Chicago Public Schools Reach ‘Tentative Agreement’ With Teachers
(Bloomberg) -- Chicago Public Schools reached a “tentative agreement” with its teachers to resume in-person learning later this week, but union members still need to review its framework to make a deal final.
Progress toward the resumption of in-person classes after more than 10 months of remote learning in the third-largest U.S. district comes as tensions escalate coast to coast between unions fearing the spread of Covid-19, and local officials under pressure to get teachers back into the classroom.
The Chicago Teachers Union’s governing body and its rank-and-file members must review and assess the details before a deal is finalized.
Under the tentative pact, preschool and special needs students and staff are slated to return in-person on Feb. 11. Kindergarten through fifth grade teachers and staff would come back Feb. 22, with students able to join in person on March 1. Sixth through eighth grade teachers and staff would return March 1 with students back March 8. Roughly 67,000 of the more than 207,000 Chicago Public Schools students from those grades and programs have chosen in-person learning.
The school district also has agreed to provide at least 1,500 first vaccine doses per week to employees, with the number of doses increasing as the overall supply increases, according to the framework on the Chicago Teachers Union website. Accommodations for union members asking to work remotely due to vulnerable family members also appears to be wider.
“This entire school year has been incredibly hard,” Lightfoot said during a press conference on Sunday. “We need to give parents options and that’s precisely what this tentative agreement does.”
The tentative pact helps avert a strike, the prospects of which looked like they could increase if Chicago teachers and staff were required to return on Monday didn’t show up.
Lightfoot had said previously that those who don’t show up on Monday would be locked out of school technology required to teach virtually. Locking teachers out of classroom technology is among actions the union has said could spur them to hit picket lines.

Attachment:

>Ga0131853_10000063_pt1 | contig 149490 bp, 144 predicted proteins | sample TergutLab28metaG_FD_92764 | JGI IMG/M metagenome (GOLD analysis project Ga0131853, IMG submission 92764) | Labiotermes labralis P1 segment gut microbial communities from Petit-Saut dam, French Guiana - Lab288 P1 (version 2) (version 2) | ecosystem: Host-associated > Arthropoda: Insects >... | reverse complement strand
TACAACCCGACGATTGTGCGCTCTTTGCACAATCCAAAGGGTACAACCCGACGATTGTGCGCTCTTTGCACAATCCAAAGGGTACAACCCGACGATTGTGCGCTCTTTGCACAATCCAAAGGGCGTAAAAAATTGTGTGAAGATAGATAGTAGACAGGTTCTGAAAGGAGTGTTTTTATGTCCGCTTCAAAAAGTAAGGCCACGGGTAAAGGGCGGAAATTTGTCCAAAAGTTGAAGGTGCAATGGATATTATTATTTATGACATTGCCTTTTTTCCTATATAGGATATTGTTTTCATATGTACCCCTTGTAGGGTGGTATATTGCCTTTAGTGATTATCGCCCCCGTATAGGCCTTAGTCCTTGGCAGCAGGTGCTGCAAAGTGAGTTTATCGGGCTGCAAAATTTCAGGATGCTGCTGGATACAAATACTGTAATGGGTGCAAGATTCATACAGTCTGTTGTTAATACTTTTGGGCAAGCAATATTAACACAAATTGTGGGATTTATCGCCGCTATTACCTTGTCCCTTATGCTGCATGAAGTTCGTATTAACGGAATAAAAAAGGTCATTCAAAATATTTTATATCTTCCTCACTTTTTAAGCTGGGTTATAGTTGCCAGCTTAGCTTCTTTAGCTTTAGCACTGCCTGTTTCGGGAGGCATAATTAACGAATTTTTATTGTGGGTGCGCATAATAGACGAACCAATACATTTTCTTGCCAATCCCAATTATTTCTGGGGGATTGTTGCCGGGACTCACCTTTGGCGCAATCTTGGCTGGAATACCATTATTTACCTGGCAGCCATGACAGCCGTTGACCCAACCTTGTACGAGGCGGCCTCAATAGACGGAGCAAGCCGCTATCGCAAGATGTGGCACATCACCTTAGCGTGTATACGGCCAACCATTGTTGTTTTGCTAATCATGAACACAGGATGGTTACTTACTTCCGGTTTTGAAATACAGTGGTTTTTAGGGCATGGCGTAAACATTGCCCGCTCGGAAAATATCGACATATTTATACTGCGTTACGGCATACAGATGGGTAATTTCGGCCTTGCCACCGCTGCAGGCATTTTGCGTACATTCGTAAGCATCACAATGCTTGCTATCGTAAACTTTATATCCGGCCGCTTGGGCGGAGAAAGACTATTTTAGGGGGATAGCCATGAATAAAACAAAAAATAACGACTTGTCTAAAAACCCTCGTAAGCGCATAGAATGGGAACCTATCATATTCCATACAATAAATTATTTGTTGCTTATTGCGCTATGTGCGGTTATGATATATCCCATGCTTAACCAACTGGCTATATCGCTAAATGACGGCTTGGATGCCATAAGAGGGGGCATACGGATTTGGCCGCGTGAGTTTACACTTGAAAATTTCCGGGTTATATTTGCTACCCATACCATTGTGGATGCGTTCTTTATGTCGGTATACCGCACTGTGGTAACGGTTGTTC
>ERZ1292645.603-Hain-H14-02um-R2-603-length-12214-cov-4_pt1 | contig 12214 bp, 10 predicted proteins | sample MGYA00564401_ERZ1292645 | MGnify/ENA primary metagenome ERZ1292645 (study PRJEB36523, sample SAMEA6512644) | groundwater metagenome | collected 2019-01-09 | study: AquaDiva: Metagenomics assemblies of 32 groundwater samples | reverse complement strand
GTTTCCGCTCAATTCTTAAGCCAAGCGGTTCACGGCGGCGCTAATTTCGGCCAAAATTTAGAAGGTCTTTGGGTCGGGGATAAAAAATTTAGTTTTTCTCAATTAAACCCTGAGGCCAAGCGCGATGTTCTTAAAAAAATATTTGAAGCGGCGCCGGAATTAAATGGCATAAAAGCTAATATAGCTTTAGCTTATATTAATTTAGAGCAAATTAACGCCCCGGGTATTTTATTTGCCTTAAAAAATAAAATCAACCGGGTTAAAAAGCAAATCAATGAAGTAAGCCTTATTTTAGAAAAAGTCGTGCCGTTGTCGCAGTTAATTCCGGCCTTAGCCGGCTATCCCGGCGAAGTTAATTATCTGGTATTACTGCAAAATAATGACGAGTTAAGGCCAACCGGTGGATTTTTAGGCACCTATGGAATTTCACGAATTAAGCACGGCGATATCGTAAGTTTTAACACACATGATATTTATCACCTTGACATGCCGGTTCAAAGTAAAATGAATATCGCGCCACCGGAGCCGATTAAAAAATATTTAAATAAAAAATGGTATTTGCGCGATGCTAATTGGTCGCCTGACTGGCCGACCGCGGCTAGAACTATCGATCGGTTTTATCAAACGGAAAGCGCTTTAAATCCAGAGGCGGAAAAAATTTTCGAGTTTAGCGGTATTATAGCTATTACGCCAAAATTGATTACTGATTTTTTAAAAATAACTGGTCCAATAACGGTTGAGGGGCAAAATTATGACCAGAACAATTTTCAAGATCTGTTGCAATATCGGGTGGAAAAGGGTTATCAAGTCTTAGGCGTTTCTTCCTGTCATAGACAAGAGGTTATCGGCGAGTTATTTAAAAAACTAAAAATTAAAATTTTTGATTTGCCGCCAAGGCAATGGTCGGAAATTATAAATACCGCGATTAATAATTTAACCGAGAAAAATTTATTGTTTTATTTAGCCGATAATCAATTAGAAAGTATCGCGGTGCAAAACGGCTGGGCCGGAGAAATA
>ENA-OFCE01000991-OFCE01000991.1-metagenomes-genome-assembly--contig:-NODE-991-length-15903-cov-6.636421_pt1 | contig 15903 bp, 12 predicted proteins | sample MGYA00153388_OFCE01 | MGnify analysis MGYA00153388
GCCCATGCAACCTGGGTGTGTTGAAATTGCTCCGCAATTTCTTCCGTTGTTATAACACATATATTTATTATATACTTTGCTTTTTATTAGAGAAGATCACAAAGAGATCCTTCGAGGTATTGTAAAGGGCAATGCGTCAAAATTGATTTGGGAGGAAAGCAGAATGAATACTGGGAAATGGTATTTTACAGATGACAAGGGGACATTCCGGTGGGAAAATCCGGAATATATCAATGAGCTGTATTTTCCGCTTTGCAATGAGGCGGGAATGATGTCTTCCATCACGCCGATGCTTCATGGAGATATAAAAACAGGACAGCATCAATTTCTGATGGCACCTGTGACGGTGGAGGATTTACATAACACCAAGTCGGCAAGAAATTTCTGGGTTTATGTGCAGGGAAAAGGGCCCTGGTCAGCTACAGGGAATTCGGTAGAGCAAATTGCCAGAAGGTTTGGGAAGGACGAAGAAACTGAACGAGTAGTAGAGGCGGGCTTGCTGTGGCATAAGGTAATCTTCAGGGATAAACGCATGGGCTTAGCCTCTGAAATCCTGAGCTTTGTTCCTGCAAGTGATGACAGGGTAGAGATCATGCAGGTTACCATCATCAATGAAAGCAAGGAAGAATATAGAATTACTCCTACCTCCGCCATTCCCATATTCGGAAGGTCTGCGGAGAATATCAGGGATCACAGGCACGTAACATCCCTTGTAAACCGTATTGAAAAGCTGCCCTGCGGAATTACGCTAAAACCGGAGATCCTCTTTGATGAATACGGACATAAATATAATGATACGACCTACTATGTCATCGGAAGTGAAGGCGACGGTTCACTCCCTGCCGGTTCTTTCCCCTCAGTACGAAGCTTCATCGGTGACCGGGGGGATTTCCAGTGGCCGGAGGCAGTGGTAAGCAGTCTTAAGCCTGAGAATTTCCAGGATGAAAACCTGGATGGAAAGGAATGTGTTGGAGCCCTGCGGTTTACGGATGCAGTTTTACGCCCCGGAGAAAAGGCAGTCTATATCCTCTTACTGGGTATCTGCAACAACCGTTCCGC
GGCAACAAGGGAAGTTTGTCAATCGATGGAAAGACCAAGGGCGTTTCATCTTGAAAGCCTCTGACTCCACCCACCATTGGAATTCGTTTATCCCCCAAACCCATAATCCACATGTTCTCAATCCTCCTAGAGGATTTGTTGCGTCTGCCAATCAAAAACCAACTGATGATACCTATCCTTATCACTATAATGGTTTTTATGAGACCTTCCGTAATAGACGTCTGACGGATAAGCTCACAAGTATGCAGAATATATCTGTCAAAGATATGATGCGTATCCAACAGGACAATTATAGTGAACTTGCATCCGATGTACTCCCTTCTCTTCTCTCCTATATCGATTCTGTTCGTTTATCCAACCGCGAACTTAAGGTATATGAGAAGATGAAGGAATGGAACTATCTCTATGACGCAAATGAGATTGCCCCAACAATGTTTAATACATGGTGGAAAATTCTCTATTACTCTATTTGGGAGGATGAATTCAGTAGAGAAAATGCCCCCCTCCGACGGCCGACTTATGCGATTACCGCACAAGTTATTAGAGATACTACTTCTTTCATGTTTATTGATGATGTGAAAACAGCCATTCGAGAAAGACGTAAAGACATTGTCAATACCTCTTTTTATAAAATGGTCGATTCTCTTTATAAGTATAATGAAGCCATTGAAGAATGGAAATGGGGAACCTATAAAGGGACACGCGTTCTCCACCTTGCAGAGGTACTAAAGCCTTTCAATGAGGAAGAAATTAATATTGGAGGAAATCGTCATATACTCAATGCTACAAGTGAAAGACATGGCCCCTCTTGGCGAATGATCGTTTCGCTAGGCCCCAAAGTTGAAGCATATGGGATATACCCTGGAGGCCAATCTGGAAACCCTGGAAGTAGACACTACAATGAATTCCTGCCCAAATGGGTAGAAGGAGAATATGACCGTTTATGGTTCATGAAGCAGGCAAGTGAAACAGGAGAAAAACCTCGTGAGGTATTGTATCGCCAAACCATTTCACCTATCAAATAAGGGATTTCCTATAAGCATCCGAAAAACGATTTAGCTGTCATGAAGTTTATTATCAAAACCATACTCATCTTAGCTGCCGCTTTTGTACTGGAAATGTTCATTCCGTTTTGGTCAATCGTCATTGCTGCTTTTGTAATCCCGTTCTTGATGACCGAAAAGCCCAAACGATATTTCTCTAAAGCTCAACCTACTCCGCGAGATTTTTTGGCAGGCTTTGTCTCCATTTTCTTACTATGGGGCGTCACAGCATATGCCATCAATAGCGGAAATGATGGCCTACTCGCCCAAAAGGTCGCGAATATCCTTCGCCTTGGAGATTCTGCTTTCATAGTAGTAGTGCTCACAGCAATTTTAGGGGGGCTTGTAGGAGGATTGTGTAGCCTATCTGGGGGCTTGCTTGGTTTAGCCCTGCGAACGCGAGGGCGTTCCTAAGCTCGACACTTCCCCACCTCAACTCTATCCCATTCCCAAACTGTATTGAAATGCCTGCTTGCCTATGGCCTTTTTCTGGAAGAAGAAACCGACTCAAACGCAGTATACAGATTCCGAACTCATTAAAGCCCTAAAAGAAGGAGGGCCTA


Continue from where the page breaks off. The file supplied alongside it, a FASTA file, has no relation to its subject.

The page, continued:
While Lightfoot and the district expressed optimism about the tentative deal, the union said it’s reviewing the framework it said it received from the district late Saturday and will use its democratic rank-and-file review.
“We will continue with remote learning until we complete our customary process of rank-and-file review and assessment,” Jesse Sharkey, the union’s president, said in a statement on Sunday. “This framework represents the progress we’ve made at the bargaining table, which, while not everything our school communities deserve, must be evaluated against the uncertainty of a potential lockout.”
The union and school district have bargained for months over how and when to safely return to in-person instruction after moving to remote learning for more than 340,000 students in March.
Coronavirus cases have fallen sharply in Illinois since peaking in November. Some restrictions on businesses were lifted in the Chicago area a week ago as the downward trend continues.
Separately, unions representing San Francisco’s teachers said Sunday they’ve reached a tentative agreement with the district to reopen the city’s public schools, the San Francisco Chronicle reported.
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